Mary, age 12, lacks muscle control of her legs and must use a wheelchair. Her life is constantly interrupted by trips with her widower father to assorted doctors, all of whom have failed to help her. Mary tolerates the treatments, hoping to one day walk unassisted, but her true passion involves horses. Possessing a library filled with horse books, she loves watching and drawing the animals at a neighboring farm. She longs to own one herself. But her father, overprotective due to her disability and his own lingering grief over Mary’s dead mother, makes her keep her distance. Mary befriends Laura, the emotionally neglected daughter of the wealthy neighboring farm owners, and the two share secret buggy rides. Both girls are attracted to Illusion, a beautiful red bay filly on the farm. Mary learns that Illusion is to be put down by a veterinarian because of a lame leg. Horrified, she decides to talk to the barn manager about the horse (“Isn’t it okay for her to live even if she’s not perfect? I think she deserves a chance”). Soon, Mary and Laura attempt to raise money to save Illusion. At the same time, Mary begins to gain control of her legs thanks to water therapy and secret therapeutic riding with Laura. There is indeed a great deal of poignancy in a story of a girl with a disability fighting to defend the intrinsic value of a lame animal. But this book, the first installment of the Dream Horse Adventure Series, would be twice as touching if Mary interacted with Illusion more. In the tale’s opening, she watches the foal from afar, but she actually spends very little time with the filly she tries so hard to protect. This turns out to be a strange development given the degree to which the narrative relies on her devotion. Count (Selah’s Sweet Dream, 2015) draws Mary and Laura in broad but believable strokes, defined mainly by their unrelenting pluckiness in the face of adversity. While the work tackles disability, death, and grief, Mary’s and Laura’s environments are so idyllic and their optimism and perseverance so remarkable that the story retains an aura of uncomplicated gentleness throughout.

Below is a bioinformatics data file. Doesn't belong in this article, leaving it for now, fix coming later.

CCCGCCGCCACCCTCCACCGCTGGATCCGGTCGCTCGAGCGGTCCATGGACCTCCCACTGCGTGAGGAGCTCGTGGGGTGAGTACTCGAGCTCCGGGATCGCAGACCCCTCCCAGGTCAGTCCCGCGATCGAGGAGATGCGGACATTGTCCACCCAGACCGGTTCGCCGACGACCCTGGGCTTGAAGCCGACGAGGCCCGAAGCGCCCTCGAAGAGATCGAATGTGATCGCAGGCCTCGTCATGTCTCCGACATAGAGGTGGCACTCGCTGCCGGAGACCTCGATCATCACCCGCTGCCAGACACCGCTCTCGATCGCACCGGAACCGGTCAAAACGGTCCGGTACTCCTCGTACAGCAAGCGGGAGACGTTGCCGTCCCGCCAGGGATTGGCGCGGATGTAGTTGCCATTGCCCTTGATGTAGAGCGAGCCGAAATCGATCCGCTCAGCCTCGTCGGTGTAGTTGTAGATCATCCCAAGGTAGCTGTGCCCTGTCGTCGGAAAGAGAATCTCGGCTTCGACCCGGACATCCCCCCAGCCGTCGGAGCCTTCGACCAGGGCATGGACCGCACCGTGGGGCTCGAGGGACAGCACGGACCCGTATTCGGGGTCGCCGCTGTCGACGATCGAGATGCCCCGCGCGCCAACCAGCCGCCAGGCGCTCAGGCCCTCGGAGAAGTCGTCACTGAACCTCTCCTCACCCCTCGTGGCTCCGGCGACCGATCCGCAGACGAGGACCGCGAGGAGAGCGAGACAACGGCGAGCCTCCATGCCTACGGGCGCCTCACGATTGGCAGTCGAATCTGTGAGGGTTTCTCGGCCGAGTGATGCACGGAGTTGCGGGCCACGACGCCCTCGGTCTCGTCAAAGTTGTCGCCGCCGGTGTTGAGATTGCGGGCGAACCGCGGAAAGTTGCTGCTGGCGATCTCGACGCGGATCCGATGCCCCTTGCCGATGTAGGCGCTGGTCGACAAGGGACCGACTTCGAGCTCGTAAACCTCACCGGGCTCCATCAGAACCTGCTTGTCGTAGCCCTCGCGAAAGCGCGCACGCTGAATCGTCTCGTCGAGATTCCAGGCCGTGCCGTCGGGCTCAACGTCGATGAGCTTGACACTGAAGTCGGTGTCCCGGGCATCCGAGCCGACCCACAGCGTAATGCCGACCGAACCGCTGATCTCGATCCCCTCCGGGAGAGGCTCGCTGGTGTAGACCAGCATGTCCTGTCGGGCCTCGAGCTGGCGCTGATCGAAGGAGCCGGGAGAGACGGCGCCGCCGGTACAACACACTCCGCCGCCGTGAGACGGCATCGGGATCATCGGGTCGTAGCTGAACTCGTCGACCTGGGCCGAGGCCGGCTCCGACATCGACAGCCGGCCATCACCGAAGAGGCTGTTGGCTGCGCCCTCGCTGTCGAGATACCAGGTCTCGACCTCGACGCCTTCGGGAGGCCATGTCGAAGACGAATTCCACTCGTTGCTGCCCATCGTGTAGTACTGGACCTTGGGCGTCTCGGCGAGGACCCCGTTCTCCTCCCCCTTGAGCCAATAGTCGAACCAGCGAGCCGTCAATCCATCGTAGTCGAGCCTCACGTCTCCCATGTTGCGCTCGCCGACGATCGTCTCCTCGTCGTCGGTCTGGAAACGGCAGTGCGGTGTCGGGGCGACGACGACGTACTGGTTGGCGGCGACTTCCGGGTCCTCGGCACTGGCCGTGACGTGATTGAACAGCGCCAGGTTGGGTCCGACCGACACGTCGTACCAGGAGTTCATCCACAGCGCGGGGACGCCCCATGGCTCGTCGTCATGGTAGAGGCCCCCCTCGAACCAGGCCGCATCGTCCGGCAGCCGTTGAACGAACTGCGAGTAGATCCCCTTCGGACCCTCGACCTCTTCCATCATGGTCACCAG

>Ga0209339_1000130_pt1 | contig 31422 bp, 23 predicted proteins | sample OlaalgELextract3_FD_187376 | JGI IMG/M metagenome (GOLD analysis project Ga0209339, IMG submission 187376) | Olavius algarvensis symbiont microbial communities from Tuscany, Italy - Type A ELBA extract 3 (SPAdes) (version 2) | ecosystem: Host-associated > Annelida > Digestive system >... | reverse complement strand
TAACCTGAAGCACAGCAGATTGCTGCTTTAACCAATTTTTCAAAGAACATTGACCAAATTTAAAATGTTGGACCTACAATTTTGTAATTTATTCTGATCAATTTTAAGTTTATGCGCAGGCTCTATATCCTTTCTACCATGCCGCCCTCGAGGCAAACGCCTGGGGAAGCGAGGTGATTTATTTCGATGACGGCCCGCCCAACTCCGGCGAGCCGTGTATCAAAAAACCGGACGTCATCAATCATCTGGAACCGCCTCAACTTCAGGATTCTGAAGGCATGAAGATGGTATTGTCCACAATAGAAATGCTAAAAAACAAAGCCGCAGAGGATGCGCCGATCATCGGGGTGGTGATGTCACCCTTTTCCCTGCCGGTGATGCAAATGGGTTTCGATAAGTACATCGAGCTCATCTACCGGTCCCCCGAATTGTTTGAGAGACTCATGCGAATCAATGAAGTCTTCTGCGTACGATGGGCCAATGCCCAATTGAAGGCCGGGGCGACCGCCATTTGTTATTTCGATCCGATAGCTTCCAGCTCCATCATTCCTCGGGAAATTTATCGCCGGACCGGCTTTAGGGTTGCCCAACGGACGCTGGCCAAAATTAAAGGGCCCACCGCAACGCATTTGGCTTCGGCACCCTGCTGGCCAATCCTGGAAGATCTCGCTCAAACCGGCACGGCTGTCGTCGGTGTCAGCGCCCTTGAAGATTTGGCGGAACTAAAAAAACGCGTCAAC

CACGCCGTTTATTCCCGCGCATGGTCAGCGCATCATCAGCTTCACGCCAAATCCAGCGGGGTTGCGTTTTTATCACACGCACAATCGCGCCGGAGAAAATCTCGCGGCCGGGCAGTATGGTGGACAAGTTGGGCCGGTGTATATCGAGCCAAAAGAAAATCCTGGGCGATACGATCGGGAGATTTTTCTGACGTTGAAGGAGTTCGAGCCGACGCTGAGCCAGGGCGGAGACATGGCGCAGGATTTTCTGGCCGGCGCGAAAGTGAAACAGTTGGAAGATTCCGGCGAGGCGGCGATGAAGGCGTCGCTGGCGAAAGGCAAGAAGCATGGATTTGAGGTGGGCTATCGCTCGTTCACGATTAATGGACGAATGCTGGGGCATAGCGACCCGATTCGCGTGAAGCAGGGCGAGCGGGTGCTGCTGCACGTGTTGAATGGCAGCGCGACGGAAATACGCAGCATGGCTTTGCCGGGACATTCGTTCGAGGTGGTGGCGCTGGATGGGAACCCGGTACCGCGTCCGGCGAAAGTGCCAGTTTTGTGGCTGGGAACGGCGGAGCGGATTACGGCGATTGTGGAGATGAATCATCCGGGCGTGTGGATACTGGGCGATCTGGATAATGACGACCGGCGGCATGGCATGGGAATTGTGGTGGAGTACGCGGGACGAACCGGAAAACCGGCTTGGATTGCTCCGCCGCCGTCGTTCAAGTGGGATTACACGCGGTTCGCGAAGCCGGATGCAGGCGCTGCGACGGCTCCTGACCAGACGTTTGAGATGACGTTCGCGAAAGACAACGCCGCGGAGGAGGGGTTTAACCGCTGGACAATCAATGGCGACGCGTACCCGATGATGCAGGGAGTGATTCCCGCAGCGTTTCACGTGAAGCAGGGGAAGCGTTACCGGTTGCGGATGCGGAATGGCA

A short, simple, and sweet tale about two friends and a horse.

Pub Date: N/A


Page Count: -

Publisher: Hastings Creations Group

Review Posted Online: Oct. 15, 2016

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A persuasive, valuable addition to the ongoing immigration reform debate.



A highly organized, informative discussion of the immigration system in the United States.

In this politically charged environment, Afrasiabi manages to broach the volatile issue of immigration in a well-rounded, surprisingly effective framework that combines case studies, historical research, statistical analysis and personal anecdotes to detail the current issues and propose solutions. Invocations of Kafka, “The Twilight Zone” and “Alice in Wonderland” prove warranted as illustrations of the often surreal circumstances that confront immigrants facing deportation. Immigrants usually lack access to quality legal representation, while their situation can be made doubly difficult due to language barriers and significant cultural differences. Afrasiabi incorporates his work with colleagues and students at the Chapman University School of Law to deftly weave together the facts of several compelling cases and their underlying legal issues, with a genuine sense of suspense as readers wonder if justice will be truly be served. Occasionally, though, the narrative becomes overwrought—two federal laws passed in 1996 are “dark storm clouds depositing their sleet”—although, considering the life-changing effects of court decisions, it’s difficult to overstate the ramifications: extralegal rendition of individuals with pending cases and the de facto deportation of native-born children whose parents are deported. Afrasiabi also addresses the legacy of various anti-alien laws in California, as well as marriage equality for same-sex couples when one partner is a noncitizen. As the subtitle asserts, Afrasiabi employs his additional experience in the field of property law to contrast the stark differences between immigration judges and constitutional judges, like their qualifications, vetting processes and even the oaths they take. His arguments culminate in seven concrete reforms proposed in the conclusion. In order to make the immigration system more just and effective, Afrasiabi claims the solutions are closer than we may think; we can implement procedures and safeguards already in place within the constitutional courts.

A persuasive, valuable addition to the ongoing immigration reform debate.

Pub Date: May 1, 2012


Page Count: 249

Publisher: Kurti Publishing

Review Posted Online: Feb. 7, 2012

Kirkus Reviews Issue: March 15, 2012